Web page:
Findings

The article finds that employee trust in management is an important determinant of their willingness to participate in decision making. Insufficient employee participation in decision making in turn leads to low level of employee job satisfaction and employee commitment. Lack of employee commitment and engagement affects the employee's intention to quit.

Research limitations/implications

The sample size of the office workers was not sufficient in order to have statistically significant results of the correlations between the variables for the production department employees, and for the office/administrative staff. This could have helped to determine the level of internal communication specifically, but also the level of all of the other variables for the two different groups of employees.

Practical implications

This article offers useful insights for management in relation to strengthening interpersonal trust within an organization and introducing employee empowerment practices.

Social implications

Owing to lack of trust in management, there will be high employee turnover. This in its turn will have a negative effect on both the performance of management and employees’ welfare, job satisfaction and commitment.

Originality/value

The findings provide empirical evidence to support theoretical models that link employee trust in management, participation in decision making, job satisfaction, commitment, turnover intentions and highlight the impact of these factors on organizational performance.

Details

Industrial and Commercial Training, vol. 45 no. 4
Type: Research Article
ISSN: 0019-7858

Keywords

Article
Publication date: 19 September 2008

Ricardo Chiva and Joaquín Alegre

The purpose of this paper is to analyze the relationship between emotional intelligence (EI) and job satisfaction, by taking into consideration organizational learning capability…

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Abstract

Purpose

The purpose of this paper is to analyze the relationship between emotional intelligence (EI) and job satisfaction, by taking into consideration organizational learning capability (OLC).

Design/methodology/approach

Data were collected from eight Spanish ceramic tile manufacturers. The survey was addressed to shop floor workers, and 157 valid questionnaires were obtained, representing a response rate of 61 per cent. Confirmatory factor analysis was used to test this theoretical model.

Findings

This paper proposes that OLC plays a significant role in determining the effects of EI on job satisfaction.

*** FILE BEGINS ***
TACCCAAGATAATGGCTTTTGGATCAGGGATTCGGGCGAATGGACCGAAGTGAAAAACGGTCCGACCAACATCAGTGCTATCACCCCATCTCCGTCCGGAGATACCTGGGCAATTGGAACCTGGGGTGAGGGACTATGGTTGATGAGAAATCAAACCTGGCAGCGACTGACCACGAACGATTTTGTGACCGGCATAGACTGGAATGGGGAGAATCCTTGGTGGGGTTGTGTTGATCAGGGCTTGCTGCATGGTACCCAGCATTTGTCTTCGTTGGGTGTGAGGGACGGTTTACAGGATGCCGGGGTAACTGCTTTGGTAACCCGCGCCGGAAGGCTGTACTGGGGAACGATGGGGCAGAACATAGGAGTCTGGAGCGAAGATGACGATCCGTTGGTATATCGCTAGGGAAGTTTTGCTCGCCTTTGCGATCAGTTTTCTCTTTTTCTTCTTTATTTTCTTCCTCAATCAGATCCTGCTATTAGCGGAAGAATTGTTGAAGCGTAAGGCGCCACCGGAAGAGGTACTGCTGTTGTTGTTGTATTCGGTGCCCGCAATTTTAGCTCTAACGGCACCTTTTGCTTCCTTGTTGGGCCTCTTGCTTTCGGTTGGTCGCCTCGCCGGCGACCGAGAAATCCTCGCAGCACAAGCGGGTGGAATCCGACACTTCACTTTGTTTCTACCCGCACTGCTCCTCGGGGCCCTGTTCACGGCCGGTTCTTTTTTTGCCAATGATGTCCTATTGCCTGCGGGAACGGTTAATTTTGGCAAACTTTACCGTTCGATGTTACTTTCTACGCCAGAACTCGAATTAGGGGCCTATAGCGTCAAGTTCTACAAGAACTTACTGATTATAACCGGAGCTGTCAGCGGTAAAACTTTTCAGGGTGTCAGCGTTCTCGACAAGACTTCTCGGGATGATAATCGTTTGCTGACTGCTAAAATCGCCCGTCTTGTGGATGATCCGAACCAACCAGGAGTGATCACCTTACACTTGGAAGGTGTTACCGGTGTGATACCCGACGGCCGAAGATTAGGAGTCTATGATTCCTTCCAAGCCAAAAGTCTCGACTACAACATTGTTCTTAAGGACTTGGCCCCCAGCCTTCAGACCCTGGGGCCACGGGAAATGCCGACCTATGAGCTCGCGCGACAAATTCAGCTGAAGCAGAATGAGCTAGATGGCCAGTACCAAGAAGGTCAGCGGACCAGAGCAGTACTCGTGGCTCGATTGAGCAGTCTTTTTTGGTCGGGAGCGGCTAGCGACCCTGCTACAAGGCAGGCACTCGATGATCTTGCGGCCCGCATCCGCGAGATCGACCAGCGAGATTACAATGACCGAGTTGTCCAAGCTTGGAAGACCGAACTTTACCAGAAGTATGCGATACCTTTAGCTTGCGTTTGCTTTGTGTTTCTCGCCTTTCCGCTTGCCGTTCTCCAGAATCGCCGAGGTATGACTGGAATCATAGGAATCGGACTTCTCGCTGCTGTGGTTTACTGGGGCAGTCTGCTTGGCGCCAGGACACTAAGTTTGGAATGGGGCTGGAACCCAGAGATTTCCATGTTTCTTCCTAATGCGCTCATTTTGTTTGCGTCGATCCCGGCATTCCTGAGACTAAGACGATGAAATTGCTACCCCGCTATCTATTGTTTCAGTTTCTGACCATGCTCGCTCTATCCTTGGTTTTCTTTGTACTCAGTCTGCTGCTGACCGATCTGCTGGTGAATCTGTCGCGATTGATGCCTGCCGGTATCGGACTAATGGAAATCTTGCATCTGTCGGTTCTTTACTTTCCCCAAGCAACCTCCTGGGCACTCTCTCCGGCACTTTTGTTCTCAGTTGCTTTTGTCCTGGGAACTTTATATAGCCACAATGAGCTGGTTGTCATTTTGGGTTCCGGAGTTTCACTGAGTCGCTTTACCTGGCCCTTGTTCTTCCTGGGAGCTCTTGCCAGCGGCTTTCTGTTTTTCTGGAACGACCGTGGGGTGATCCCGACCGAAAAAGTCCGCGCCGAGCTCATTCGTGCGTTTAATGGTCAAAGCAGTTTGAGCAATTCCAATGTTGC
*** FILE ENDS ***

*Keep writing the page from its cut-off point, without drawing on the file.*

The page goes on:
Research limitations/implications

Owing to certain features of the sample and the use of measurement scales, the final results should be considered with caution. Further research in other contexts using qualitative methods is needed to validate these findings. The most important implication is that job satisfaction is affected by the correlation between individual EI and certain working conditions.

Practical implications

When seeking to improve employee job satisfaction, practitioners should take into account the link between EI and OLC. Under certain conditions (OLC), emotionally intelligent people are more likely to be satisfied.

Originality/value

This paper provides an empirical analysis of the relationship between EI, OLC and job satisfaction.

Details

Personnel Review, vol. 37 no. 6
Type: Research Article
ISSN: 0048-3486

Keywords

Article
Publication date: 7 December 2015

Mohit Yadav and Santosh Rangnekar

The purpose of this paper is to investigate the role of participation in decision making (PDM) and job satisfaction (JS) in supervisory support and the organizational citizenship…

1947

Abstract

Purpose

The purpose of this paper is to investigate the role of participation in decision making (PDM) and job satisfaction (JS) in supervisory support and the organizational citizenship behavior (OCB) relationship.

Design/methodology/approach

Two models with PDM and JS as mediators were tested on the supervisory support-OCB relationship. A sample of 198 Indian business executives was collected exclusively through management development programs (MDPs). To test the hypotheses in this research, correlation and regression analysis were both used. Furthermore, to test the mediation level, Baron and Kenny’s (1986) method was deployed.

Findings

All variables in the study were found to be significantly related to each other. Both models were supported by the findings, suggesting that supervisory support promotes both PDM and JS. This, in turn, increases OCB in employees. PDM was found to be the better mediator within the relationship. Implications of these results are also discussed.

Research limitations/implications

Self-reported responses could give biased results; peers should also have been included in the data gathering. Variables in the study cannot be analyzed in isolation. Hence control variables need to be included to arrive at more accurate and informative results.

Practical implications

The findings contribute to better understanding of the supervisory support/OCB relationship, and the ways of improving this through PDM and JS. As an outcome of this research, organizations should aim to support, empower and involve their employees. Satisfying their needs will lead to them becoming more effective citizens within the organization. Businesses can harness the potential of OCB in employees by giving them a “voice” in decision making and by encouraging them to share ideas.

Originality/value

The use of PDM and JS in this relationship is unprecedented. The establishment of PDM as a better mediator of the relationship is also unique. The study draws its strength from a multi-organizational sample and the use of MDPs to provide unbiased responses. Since the study is based on an Indian sample, it also adds to the growing literature of OCB from non-western economies.